On the same day as the interview, during a press conference in Sacramento with the Howard Jarvis Taxpayers Association, Cox announced his support for a ballot initiative to repeal the recently approved state gas tax increase, according to a San Francisco Chronicle article.

For more information about Cox and his campaign for Governor in next year’s election, visit www.johncoxforgovernor.com or follow him on Facebook.

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Rivertown Wine Tasting fundraiser for Save The Yard / Townsquare Initiative Sun. Oct 22

Wednesday, October 11th, 2017

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Gov. gives Bay Area voters chance to increase bridge tolls by $3 to fund transportation on next year’s ballot

Tuesday, October 10th, 2017

The setting sun reflects off of the Carquinez Bridge’s towers. This bridge project was funded through Regional Measure 1. Photo courtesy of MTC.

Some of the $4.5 billion in projects would benefit Antioch, East County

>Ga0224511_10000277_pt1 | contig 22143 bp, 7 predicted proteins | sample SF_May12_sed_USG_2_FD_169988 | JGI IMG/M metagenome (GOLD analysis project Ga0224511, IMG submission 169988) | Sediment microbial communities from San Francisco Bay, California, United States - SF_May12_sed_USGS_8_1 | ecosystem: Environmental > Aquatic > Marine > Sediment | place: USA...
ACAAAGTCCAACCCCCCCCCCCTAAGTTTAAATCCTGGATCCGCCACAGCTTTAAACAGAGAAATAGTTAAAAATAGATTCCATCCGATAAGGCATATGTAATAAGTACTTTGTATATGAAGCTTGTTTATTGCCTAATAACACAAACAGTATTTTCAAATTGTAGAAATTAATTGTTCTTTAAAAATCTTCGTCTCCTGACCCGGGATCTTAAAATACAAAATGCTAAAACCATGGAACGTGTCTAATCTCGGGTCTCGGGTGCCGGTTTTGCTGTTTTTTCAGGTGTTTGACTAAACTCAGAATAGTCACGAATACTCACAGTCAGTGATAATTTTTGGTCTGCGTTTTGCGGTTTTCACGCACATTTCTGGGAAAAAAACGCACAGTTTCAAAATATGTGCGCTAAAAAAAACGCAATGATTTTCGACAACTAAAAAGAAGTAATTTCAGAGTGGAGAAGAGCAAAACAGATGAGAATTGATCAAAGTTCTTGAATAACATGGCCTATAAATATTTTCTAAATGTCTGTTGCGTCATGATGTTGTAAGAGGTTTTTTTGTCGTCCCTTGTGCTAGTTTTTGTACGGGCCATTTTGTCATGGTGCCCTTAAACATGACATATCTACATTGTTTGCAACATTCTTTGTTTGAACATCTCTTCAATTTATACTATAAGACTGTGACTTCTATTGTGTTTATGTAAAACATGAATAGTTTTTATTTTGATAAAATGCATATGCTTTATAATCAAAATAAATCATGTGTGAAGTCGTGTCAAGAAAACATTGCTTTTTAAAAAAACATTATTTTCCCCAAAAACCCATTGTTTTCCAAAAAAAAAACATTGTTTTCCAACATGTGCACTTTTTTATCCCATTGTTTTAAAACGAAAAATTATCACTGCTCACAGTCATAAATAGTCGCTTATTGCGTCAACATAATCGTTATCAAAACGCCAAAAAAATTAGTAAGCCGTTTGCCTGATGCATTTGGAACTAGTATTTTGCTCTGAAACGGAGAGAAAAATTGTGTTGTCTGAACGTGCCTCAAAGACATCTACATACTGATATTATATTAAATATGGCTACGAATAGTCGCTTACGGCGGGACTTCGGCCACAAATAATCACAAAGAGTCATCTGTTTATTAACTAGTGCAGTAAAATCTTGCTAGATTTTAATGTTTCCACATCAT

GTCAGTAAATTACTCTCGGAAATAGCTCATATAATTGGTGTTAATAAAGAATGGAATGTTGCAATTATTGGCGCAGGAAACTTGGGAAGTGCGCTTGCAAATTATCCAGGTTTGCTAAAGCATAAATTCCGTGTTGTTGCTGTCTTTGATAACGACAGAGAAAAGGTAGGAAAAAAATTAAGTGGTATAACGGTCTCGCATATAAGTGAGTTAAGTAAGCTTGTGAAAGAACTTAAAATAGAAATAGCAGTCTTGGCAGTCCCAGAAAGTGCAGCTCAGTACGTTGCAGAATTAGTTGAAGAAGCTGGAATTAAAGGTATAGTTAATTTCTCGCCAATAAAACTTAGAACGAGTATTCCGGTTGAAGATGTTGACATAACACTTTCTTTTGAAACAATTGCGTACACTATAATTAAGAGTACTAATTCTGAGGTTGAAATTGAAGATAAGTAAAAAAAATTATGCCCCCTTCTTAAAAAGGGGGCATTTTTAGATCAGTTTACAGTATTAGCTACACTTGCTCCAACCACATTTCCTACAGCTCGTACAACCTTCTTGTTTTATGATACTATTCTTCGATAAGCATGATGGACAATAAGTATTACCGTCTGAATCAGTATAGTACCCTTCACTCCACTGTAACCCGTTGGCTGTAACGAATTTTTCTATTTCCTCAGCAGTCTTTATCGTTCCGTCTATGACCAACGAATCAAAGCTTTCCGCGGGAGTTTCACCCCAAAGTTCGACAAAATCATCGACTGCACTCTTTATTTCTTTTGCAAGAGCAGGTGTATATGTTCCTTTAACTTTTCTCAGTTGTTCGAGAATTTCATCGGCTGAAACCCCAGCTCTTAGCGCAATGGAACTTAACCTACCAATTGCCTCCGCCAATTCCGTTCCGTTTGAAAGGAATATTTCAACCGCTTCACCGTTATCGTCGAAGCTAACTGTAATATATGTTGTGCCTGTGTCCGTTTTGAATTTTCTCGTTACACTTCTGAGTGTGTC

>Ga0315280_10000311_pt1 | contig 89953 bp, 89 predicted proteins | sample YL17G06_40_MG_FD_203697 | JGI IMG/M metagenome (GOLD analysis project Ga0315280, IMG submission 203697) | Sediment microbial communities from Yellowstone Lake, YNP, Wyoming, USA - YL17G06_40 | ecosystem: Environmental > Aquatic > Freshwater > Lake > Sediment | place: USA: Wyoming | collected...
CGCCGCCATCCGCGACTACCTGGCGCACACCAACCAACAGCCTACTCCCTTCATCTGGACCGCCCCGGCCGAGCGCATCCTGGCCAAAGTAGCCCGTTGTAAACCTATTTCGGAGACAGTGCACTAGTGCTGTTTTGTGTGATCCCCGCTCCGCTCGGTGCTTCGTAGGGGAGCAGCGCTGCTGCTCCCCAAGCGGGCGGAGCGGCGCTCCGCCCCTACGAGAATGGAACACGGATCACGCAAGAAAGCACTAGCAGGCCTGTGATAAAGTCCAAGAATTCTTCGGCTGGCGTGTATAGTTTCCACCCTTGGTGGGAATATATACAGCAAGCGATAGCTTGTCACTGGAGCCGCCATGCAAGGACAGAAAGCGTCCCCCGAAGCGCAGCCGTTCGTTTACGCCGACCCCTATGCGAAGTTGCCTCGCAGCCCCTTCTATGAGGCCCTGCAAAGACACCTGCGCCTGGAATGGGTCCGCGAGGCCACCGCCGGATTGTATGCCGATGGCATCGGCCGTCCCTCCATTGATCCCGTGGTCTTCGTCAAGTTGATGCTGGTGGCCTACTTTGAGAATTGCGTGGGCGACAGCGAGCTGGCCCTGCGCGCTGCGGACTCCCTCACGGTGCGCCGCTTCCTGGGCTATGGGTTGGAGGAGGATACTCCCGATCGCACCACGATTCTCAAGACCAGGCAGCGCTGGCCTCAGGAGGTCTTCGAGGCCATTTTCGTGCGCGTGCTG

By Metropolitan Transportation Commission

Governor Brown’s action today to sign into law Senate Bill 595 clears the way for Bay Area voters to decide – potentially as early as next June – on Regional Measure 3 (RM 3), which would raise tolls by up to $3 on the region’s seven state-owned toll bridges to finance the sweeping $4.5 billion package of congestion relief and mobility improvement projects identified in the bill. The Metropolitan Transportation Commission (MTC), in its role as the Bay Area Toll Authority, is expected to decide by early 2018 when the RM 3 question will appear on ballots in the nine Bay Area counties. The Commission also will decide the amount of the proposed toll increase and whether the proposed increase would be instituted all at once or phased in over several years.